By partly adopting the process suggested by Daniel Brolund we, the technical writing team, can be involved right up front and the documentation can be one of the methods used to validate the software as it is being built.
Technical writing education in the community college is complicated by the need to serve multiple populations, including traditional college students, vocational/certificate students, and community businesses. At Heartland Community College (HCC), the Corporate Education Department serves the needs of businesses by providing workshops of varying lengths and content areas. At the same time, the Writing Program and the English Department serve the needs of traditional and vocational students through writing courses in composition, technical writing, and business writing. Since each department espouses different philosophies and is addressing the needs of a different audience, technical writing instruction varies across the College. Rarely does one course design affect the other, yet I believe that conversations between departments could help the College resolve some of the contradictions that accompany its dual mission.
In reality, the user just wants a brief, clear explanation of a concept or task. The user will glance and skim — reading behaviors hardly worthy of the elitist grammarian who argues the finer points of “which” versus “that” in restrictive clauses.
Lead writing is a process that moves the information development cycle into the product development cycle. Writers and programmers work together from the beginning to produce both code design and supporting information. This process ensures that information developers can actively participate in design, and programmers can contribute to supporting documentation. Both groups gain an appreciation for each other's perspective, expertise, and skills, producing a more customer-oriented product.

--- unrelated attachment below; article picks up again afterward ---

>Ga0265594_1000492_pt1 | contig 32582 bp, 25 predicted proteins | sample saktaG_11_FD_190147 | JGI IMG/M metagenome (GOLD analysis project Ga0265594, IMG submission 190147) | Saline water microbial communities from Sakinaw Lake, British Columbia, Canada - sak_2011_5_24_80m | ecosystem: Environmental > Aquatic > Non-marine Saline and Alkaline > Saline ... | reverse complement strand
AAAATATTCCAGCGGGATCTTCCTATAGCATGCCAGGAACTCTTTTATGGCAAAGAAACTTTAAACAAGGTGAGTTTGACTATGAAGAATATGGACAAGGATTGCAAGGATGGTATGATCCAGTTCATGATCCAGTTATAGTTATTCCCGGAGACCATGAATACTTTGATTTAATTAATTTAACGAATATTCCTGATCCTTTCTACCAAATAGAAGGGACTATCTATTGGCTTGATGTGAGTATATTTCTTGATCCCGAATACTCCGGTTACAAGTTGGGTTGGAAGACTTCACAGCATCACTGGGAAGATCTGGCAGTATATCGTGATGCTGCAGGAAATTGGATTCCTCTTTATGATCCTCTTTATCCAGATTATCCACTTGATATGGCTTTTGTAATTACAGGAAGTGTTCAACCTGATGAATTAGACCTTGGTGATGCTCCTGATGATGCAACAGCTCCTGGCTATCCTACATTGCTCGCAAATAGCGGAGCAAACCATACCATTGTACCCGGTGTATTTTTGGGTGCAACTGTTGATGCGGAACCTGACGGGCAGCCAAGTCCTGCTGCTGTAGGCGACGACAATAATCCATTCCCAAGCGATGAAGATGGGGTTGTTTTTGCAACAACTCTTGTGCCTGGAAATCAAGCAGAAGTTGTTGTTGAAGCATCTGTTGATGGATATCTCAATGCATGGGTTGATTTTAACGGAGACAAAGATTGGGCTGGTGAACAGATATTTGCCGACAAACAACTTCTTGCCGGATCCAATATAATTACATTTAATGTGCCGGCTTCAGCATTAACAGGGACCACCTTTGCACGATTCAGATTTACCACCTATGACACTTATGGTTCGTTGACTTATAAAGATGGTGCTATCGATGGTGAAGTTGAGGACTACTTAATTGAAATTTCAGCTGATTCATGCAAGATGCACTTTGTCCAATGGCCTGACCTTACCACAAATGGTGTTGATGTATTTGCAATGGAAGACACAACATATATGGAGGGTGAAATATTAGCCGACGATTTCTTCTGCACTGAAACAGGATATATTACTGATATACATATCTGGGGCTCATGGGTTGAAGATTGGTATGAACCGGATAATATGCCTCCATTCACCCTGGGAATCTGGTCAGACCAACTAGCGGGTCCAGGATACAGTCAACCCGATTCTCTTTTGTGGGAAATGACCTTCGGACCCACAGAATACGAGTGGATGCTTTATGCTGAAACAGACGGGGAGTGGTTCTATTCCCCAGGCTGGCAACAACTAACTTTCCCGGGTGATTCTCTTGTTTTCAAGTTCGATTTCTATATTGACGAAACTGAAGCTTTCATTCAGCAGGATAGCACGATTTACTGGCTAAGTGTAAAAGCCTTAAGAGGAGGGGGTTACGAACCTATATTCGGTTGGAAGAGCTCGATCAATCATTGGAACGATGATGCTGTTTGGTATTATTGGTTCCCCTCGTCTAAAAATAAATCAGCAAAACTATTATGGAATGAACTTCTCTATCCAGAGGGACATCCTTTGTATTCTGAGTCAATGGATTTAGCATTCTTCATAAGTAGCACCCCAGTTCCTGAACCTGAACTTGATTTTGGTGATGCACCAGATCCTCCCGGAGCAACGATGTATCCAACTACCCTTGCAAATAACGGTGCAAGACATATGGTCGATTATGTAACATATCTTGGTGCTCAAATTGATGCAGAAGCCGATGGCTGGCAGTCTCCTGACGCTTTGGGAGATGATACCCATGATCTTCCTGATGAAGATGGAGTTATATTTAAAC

L'ecriture technique est une limite qui represente un ensemble d'activites de plus en plus large qui sont concues pour communiquer l'information comprehensible qui peut aident a peuple soit productive. Le contenu cree par les auteurs techniques a traditionnellement implique des articles comme 'comment-' aux manuels, aux guides de reference et aux rapports de corporation. L'apparition de nouvelles technologies, de tendances et de coutumes nous incite a augmenter l'armature de la reference qui entoure les activites d'un auteur technique.
Much has been said about the creation of modular documentation - from content management systems, to information architecture, to delivery forms, to the usability of modular content (content being easier to use, easier to understand, and easier to find), and so on. However, not much has been said about the editing of that content, and what the editor's role is in such an environment.
Technical writers sometimes fall into the trap of thinking that the user is stupid. I have often heard technical writers say things like 'well, if the user can't figure that out, maybe he’s in the wrong job!'
Lately, when I’m writing for training, I’m thinking of actually having a conversation, of talking to a real person. When I write other documents, for some reason I’m not thinking this way. It’s a problem because my user assistance content probably comes out dry as a desert in summer. In addition to not being as conscious of users as I should, perhaps there are a couple of organizational factors affecting my mindset.